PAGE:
“Hold still and stop fighting me,” his father said, and slapped him hard enough to leave a mark.
Maybe I’m just a little bit too demanding. There’s little wrong with this story, it ticks plenty of boxes and it’s a fun, light read. It just didn’t sweep me off my feet, being a tad too traditional in tropes and plots. The world-building, though. Libraries!
This is a world in which books and librarians are viewed quite differently from ours. It’s Big Brother through books, originals should only be owned by the Great Library and everyone’s got a journal which is basically your testament (to be added to the same library after your passing). In this world, it’s an honour to be part of the Great Library, so guess where the unlikely (“”) hero shows up.
He’s part of a group of aspirant librarians, but during his time in Alexandria he discovers that not everything is as rosy as it should be. Conspiracies and plots and maybe the good guys are really the bad guys and vice versa, adventure!
With a few twitches, all that could have been less fantasy-by-numbers, but of course there’s a sequel: maybe everything leading up to that will flourish in the second book. If you’re fine with fine, gritty world-building and another male protagonist, this story will do you very well.
Ink and Bone: the Great Library, Rachel Caine, Penguin Group 2015
I was running along the Upper Blandford Road this morning, watching the little islands emerge from the morning mist, when I came upon a fisherman stacking lobster traps by his shed.
Truth again turns out to be stranger than fiction in this story that might make you repeatedly check if it really isn’t a dramatised/fictionalised version of events. That also means that pretty much everything I will put down here could be considered as spoilers, but at the same time you could look up the author and possibly learn the entire story without ever opening the book. Hm.
During a big part of her childhood, Pauline, her mother and her brother are on the run. She’s told why in her early twenties, but that doesn’t exactly put a halt to the running. There’s two large twists (do you call it twists when it happens in real life?) in this story, and Dakin writes with the right amount of insecurity (is it me, is this really happening?) to – as a reader – keep doubting things as well, even when rationale starts popping up.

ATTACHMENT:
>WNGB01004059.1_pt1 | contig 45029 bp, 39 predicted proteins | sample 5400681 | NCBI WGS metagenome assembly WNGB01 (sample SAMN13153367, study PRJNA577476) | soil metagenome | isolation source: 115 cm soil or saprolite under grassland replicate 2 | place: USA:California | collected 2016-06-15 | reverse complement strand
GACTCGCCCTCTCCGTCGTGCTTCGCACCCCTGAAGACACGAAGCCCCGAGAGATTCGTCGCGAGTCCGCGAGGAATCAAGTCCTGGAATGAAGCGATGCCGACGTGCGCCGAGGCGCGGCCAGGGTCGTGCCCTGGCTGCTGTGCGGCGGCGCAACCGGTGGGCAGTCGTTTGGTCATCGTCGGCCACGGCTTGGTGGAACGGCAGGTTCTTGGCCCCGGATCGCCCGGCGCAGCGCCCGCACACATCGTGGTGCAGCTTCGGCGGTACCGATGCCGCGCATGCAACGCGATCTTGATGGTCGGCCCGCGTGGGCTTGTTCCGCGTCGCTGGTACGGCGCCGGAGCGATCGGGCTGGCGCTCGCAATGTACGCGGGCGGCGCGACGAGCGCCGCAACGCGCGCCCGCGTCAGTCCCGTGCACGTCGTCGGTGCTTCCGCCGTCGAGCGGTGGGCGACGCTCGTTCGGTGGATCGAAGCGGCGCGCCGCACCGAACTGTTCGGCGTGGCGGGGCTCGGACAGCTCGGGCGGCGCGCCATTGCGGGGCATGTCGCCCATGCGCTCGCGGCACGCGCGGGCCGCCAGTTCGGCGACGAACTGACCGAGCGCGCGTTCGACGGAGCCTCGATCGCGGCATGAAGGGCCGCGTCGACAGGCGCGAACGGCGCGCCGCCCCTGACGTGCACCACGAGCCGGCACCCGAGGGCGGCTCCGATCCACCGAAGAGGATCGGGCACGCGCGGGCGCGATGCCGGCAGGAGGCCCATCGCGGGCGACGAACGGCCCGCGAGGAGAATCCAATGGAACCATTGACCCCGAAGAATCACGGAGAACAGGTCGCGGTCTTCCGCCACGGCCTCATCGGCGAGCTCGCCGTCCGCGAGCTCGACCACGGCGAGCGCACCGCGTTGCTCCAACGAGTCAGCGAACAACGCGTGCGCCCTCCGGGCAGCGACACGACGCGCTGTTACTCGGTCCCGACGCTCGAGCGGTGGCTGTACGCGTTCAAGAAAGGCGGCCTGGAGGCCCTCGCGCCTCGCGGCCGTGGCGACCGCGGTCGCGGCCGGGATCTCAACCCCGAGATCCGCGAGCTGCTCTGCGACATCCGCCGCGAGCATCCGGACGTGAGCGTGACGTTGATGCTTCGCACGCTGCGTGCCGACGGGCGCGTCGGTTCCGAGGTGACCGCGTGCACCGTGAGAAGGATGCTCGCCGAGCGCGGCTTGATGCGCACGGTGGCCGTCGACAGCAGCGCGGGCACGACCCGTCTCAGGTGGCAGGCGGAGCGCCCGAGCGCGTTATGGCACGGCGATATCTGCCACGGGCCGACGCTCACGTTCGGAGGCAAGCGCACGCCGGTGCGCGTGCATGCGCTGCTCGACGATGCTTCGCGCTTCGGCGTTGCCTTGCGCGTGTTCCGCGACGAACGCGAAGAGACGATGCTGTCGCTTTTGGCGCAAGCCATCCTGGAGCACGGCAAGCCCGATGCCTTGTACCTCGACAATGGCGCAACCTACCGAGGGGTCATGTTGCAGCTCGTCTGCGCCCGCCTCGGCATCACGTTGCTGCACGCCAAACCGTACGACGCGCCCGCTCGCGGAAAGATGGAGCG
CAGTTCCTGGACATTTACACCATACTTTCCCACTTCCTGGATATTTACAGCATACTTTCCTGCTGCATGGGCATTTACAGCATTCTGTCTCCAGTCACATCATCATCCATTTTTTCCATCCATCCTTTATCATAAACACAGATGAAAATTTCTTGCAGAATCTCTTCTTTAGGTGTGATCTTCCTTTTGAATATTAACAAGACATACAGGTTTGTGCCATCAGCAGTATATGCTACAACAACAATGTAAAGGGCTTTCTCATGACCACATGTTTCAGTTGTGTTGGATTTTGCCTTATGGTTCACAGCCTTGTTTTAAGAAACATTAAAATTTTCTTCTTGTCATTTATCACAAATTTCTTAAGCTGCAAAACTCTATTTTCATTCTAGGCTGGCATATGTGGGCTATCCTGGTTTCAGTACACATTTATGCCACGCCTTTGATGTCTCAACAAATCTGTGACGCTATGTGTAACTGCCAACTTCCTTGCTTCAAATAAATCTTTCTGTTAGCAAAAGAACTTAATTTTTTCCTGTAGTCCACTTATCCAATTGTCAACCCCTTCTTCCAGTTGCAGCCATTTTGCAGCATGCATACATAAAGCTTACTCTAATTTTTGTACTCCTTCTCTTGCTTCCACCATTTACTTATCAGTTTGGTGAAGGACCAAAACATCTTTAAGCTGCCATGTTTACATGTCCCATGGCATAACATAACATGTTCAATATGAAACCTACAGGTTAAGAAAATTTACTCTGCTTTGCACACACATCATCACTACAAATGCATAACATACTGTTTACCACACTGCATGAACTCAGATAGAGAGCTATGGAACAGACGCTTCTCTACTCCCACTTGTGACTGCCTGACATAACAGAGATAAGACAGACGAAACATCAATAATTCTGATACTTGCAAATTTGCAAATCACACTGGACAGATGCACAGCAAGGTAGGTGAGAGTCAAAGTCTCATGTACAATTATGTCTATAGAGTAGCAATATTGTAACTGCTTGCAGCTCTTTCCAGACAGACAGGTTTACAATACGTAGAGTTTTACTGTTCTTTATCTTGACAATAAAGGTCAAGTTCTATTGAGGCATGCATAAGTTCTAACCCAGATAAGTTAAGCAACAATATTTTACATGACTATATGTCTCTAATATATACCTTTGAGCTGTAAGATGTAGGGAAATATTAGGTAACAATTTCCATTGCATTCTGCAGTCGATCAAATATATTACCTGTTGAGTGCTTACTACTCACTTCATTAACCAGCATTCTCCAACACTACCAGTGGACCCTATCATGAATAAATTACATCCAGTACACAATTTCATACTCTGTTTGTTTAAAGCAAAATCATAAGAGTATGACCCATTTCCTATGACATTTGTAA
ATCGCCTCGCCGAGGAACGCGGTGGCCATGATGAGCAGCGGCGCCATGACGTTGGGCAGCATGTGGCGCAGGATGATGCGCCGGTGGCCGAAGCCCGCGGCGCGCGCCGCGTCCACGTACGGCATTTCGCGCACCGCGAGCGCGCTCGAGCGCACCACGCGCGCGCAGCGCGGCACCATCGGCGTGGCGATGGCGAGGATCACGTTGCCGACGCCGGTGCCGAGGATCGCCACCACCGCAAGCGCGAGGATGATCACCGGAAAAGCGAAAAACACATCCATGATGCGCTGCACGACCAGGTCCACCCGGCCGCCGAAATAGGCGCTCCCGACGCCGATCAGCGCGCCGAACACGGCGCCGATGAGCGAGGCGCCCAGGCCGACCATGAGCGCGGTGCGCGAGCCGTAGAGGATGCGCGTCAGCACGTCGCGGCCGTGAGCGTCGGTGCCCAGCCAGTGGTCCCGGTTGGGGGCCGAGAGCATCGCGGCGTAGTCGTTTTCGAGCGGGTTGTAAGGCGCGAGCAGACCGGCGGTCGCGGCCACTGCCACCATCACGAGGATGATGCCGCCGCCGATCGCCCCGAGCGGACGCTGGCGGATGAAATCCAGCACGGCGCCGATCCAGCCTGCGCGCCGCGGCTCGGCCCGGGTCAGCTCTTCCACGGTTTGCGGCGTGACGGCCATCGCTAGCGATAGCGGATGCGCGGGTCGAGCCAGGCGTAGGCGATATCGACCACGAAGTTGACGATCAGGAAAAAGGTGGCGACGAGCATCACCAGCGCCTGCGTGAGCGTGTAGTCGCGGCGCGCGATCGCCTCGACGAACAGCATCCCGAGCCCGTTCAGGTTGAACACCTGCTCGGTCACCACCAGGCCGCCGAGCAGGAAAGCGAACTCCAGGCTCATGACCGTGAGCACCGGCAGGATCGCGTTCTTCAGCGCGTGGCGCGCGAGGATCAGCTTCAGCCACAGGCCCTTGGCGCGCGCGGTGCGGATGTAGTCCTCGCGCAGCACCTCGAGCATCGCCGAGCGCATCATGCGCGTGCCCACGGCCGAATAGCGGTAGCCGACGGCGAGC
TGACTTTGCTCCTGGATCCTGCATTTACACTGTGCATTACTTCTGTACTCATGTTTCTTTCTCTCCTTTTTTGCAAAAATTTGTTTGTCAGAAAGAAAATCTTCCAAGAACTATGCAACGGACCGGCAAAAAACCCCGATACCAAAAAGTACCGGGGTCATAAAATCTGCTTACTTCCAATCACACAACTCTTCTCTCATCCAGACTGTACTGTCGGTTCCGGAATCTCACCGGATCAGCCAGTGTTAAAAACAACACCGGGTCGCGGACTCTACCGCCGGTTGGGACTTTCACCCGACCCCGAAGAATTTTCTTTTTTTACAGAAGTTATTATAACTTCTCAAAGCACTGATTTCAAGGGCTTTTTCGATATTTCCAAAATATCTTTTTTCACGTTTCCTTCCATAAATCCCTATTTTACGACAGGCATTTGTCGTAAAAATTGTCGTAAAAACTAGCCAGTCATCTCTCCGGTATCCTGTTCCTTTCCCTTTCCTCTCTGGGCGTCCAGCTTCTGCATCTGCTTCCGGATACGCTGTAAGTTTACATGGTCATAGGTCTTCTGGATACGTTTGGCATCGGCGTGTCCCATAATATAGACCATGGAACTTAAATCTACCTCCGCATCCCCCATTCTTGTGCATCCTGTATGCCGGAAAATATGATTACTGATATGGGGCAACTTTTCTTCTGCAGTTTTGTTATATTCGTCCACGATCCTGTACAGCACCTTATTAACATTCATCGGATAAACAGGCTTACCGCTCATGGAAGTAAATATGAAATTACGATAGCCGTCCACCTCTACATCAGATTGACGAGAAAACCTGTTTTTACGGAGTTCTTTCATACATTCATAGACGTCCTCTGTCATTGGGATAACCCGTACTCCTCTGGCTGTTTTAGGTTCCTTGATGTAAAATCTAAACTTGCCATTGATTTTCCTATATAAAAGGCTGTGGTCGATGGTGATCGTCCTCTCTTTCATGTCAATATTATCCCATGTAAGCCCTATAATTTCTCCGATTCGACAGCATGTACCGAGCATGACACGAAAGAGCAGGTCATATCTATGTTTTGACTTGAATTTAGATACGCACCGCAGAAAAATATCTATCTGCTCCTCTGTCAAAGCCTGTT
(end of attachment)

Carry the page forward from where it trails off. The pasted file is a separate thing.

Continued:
This way it continues to feel like a slightly laughable and surreal story, instead of paint-by-numbers memoir of someone growing up in seventies Canada. The Mounties don’t even show up until the end.
So, you could read this one for several reasons. If you like memoirs, if you like truth-is-stranger-than-fiction, if you like a detective element without any detectives involved, if you want a slice of life view of seventies Canada.
Run, Hide, Repeat: A Memoir of a Fugitive Childhood, Pauline Dakin, Viking 2017
Whenever I woke up, night or day, I’d shuffle through the bright marble foyer of my building and go up the block and around the corner where there was a bodega that never closed.
This novel is an one woman on the ledge balancing act. The ledge here being ‘Is she terribly annoying or horribly sad?’. If it would have been a male protagonist, I would have given up on the book, but it’s not very often that women are allowed to be all of the above.
So what’s going on? The main character decides to sleep a year away, aided by a bucket load of medicine freely provided from possibly the worst psychiatrist in recent history. She seemingly has it all (money, looks), but none of it seem to satisfy or fill her in any way. There’s an ugly relationship with a so called friend, a permanent neglect from a man, orphan-hood. Basically, there’s no positivity and very little light in this life.
So, why read it? Because women can be absolute trash/go through periods of being absolute trash as well, and it’s not shown often enough. Because it’s an almost surreal trip through someone’s mind, and when there’s someone around living through worse things than you do, it definitely lights up your situation. Because it’s just kind of weird in an enthralling way, and that doesn’t happen (to me) often enough.
My Year of Rest and Relaxation, Ottessa Moshfegh, Penguin Press 2018
Pere Don Callahan had once been the Catholic Priest of a town – ‘Salem’s Lot had been its name – that no longer existed on any map.
I did it, I finished it – all seven of them. I’ve changed sides and am one of Those that Read Them now (applicably for many other book (series) of course). I’m done, and I feel slightly run over.